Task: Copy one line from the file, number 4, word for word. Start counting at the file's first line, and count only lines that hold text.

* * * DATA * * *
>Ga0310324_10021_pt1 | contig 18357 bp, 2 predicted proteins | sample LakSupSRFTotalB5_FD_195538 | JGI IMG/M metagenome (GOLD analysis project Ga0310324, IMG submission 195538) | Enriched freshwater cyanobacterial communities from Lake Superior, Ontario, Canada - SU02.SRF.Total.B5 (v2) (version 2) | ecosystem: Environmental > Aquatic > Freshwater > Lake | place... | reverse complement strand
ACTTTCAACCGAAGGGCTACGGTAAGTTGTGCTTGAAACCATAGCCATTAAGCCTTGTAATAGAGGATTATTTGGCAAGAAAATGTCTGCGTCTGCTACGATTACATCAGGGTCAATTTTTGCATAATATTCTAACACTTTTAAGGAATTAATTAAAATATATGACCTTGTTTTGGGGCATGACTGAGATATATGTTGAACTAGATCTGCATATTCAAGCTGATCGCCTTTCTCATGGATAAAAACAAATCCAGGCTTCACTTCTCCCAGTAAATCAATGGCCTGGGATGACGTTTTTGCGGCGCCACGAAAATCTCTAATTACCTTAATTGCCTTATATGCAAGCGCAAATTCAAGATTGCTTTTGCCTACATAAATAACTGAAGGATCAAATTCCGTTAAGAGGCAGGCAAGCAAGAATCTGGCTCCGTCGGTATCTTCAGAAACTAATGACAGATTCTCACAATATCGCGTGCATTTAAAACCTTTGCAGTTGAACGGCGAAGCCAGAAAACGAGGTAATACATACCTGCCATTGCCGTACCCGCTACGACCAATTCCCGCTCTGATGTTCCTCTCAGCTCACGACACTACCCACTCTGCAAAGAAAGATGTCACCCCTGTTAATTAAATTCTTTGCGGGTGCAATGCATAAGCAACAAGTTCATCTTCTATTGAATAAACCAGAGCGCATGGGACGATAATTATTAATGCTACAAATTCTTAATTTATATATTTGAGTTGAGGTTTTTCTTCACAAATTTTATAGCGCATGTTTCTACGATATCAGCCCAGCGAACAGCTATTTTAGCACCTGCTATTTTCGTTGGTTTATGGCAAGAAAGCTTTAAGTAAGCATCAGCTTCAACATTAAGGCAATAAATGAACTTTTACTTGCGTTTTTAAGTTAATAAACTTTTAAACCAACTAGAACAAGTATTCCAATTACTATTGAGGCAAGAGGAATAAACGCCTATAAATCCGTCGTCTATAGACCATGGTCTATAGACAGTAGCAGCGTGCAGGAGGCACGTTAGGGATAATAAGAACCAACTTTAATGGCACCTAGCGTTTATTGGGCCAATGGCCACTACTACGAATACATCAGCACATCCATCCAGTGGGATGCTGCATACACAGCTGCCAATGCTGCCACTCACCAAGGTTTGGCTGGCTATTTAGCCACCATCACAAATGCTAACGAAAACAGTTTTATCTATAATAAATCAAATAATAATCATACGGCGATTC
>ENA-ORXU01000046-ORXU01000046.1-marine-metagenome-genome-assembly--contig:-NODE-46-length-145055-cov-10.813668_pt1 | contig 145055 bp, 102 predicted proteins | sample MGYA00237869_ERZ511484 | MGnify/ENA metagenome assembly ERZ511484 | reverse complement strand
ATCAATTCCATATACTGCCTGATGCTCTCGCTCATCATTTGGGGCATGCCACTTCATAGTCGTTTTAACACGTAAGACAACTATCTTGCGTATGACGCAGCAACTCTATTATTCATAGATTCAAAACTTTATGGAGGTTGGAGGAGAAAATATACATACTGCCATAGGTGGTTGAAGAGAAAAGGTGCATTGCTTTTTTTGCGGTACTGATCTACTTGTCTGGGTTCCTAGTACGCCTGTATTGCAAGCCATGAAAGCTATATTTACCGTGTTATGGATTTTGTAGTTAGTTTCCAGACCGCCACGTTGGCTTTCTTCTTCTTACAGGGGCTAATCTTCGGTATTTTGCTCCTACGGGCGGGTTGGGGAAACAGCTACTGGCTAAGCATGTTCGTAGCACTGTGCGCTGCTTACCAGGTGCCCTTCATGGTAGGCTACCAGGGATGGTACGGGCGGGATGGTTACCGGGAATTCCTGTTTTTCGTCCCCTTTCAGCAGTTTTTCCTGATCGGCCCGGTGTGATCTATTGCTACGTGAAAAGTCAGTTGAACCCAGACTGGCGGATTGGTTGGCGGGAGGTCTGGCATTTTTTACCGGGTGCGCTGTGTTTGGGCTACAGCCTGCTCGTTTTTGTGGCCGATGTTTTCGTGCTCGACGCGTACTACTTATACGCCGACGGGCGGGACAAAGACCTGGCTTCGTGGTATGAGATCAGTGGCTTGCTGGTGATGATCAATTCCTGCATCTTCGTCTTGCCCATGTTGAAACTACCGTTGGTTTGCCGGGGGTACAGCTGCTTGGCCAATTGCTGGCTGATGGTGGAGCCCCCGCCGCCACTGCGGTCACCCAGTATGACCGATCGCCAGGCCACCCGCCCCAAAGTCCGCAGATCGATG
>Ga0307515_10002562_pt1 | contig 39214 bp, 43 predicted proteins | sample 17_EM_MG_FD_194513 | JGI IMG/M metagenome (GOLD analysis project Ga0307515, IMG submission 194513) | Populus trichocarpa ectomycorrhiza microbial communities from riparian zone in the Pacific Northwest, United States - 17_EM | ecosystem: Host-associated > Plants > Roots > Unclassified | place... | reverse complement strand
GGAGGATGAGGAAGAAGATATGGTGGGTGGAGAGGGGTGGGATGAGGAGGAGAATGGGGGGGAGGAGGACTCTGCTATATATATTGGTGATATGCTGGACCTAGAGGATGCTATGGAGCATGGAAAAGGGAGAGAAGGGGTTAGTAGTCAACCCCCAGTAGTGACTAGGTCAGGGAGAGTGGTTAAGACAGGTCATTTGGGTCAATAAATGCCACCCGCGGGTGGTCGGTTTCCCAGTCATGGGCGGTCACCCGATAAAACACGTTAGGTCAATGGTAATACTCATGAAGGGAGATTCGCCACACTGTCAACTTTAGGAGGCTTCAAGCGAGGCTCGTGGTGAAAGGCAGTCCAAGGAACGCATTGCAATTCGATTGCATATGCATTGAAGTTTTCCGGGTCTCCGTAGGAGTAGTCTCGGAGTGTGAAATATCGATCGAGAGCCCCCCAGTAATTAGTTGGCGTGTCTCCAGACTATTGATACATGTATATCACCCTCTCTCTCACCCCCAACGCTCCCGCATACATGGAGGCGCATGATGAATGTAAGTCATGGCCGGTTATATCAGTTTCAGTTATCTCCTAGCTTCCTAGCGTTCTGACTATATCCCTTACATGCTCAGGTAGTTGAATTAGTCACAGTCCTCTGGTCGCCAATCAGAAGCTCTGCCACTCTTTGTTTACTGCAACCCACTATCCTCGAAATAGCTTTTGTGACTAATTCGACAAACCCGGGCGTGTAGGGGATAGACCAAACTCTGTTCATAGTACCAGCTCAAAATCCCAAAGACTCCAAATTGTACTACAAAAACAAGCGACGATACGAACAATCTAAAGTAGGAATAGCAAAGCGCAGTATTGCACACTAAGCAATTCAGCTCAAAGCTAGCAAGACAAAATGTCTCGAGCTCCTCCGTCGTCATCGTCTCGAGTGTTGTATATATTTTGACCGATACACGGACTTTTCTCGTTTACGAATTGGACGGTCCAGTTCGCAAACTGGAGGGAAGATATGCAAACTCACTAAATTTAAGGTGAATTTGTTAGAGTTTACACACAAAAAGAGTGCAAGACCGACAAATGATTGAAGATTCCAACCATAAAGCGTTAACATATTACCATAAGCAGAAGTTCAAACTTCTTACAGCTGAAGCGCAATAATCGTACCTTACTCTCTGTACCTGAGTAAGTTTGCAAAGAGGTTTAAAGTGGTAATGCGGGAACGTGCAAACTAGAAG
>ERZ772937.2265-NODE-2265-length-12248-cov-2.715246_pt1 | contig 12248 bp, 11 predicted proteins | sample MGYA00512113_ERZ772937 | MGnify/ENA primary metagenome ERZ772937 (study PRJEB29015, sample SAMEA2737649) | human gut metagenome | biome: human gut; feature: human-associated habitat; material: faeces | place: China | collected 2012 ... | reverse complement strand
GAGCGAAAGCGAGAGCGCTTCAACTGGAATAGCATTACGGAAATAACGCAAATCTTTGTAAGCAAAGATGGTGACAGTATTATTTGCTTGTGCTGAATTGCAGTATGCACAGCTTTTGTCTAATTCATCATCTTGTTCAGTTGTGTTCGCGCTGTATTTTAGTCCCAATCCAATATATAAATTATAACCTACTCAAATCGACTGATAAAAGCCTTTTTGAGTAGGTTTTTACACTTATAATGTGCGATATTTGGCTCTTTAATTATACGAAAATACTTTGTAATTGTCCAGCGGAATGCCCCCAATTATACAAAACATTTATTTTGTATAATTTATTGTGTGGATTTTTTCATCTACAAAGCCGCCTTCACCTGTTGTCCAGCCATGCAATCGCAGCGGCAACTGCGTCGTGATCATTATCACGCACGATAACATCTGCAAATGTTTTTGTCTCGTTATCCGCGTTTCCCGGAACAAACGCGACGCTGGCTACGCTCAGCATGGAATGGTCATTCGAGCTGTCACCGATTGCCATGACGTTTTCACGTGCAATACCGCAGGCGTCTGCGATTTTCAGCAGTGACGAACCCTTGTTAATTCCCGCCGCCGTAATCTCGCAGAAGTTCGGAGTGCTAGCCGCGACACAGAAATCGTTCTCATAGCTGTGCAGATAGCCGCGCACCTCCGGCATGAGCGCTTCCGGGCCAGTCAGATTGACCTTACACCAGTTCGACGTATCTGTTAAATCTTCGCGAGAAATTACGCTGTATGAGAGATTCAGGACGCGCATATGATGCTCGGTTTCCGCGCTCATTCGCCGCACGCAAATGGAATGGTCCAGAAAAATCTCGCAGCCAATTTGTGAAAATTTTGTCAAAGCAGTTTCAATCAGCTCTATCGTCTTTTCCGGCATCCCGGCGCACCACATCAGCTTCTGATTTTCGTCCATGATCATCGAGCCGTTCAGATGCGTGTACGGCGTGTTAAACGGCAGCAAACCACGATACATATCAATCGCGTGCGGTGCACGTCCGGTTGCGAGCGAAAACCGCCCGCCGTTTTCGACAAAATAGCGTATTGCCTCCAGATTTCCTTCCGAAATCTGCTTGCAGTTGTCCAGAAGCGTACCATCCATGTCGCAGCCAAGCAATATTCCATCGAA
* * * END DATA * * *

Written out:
ATCAATTCCATATACTGCCTGATGCTCTCGCTCATCATTTGGGGCATGCCACTTCATAGTCGTTTTAACACGTAAGACAACTATCTTGCGTATGACGCAGCAACTCTATTATTCATAGATTCAAAACTTTATGGAGGTTGGAGGAGAAAATATACATACTGCCATAGGTGGTTGAAGAGAAAAGGTGCATTGCTTTTTTTGCGGTACTGATCTACTTGTCTGGGTTCCTAGTACGCCTGTATTGCAAGCCATGAAAGCTATATTTACCGTGTTATGGATTTTGTAGTTAGTTTCCAGACCGCCACGTTGGCTTTCTTCTTCTTACAGGGGCTAATCTTCGGTATTTTGCTCCTACGGGCGGGTTGGGGAAACAGCTACTGGCTAAGCATGTTCGTAGCACTGTGCGCTGCTTACCAGGTGCCCTTCATGGTAGGCTACCAGGGATGGTACGGGCGGGATGGTTACCGGGAATTCCTGTTTTTCGTCCCCTTTCAGCAGTTTTTCCTGATCGGCCCGGTGTGATCTATTGCTACGTGAAAAGTCAGTTGAACCCAGACTGGCGGATTGGTTGGCGGGAGGTCTGGCATTTTTTACCGGGTGCGCTGTGTTTGGGCTACAGCCTGCTCGTTTTTGTGGCCGATGTTTTCGTGCTCGACGCGTACTACTTATACGCCGACGGGCGGGACAAAGACCTGGCTTCGTGGTATGAGATCAGTGGCTTGCTGGTGATGATCAATTCCTGCATCTTCGTCTTGCCCATGTTGAAACTACCGTTGGTTTGCCGGGGGTACAGCTGCTTGGCCAATTGCTGGCTGATGGTGGAGCCCCCGCCGCCACTGCGGTCACCCAGTATGACCGATCGCCAGGCCACCCGCCCCAAAGTCCGCAGATCGATG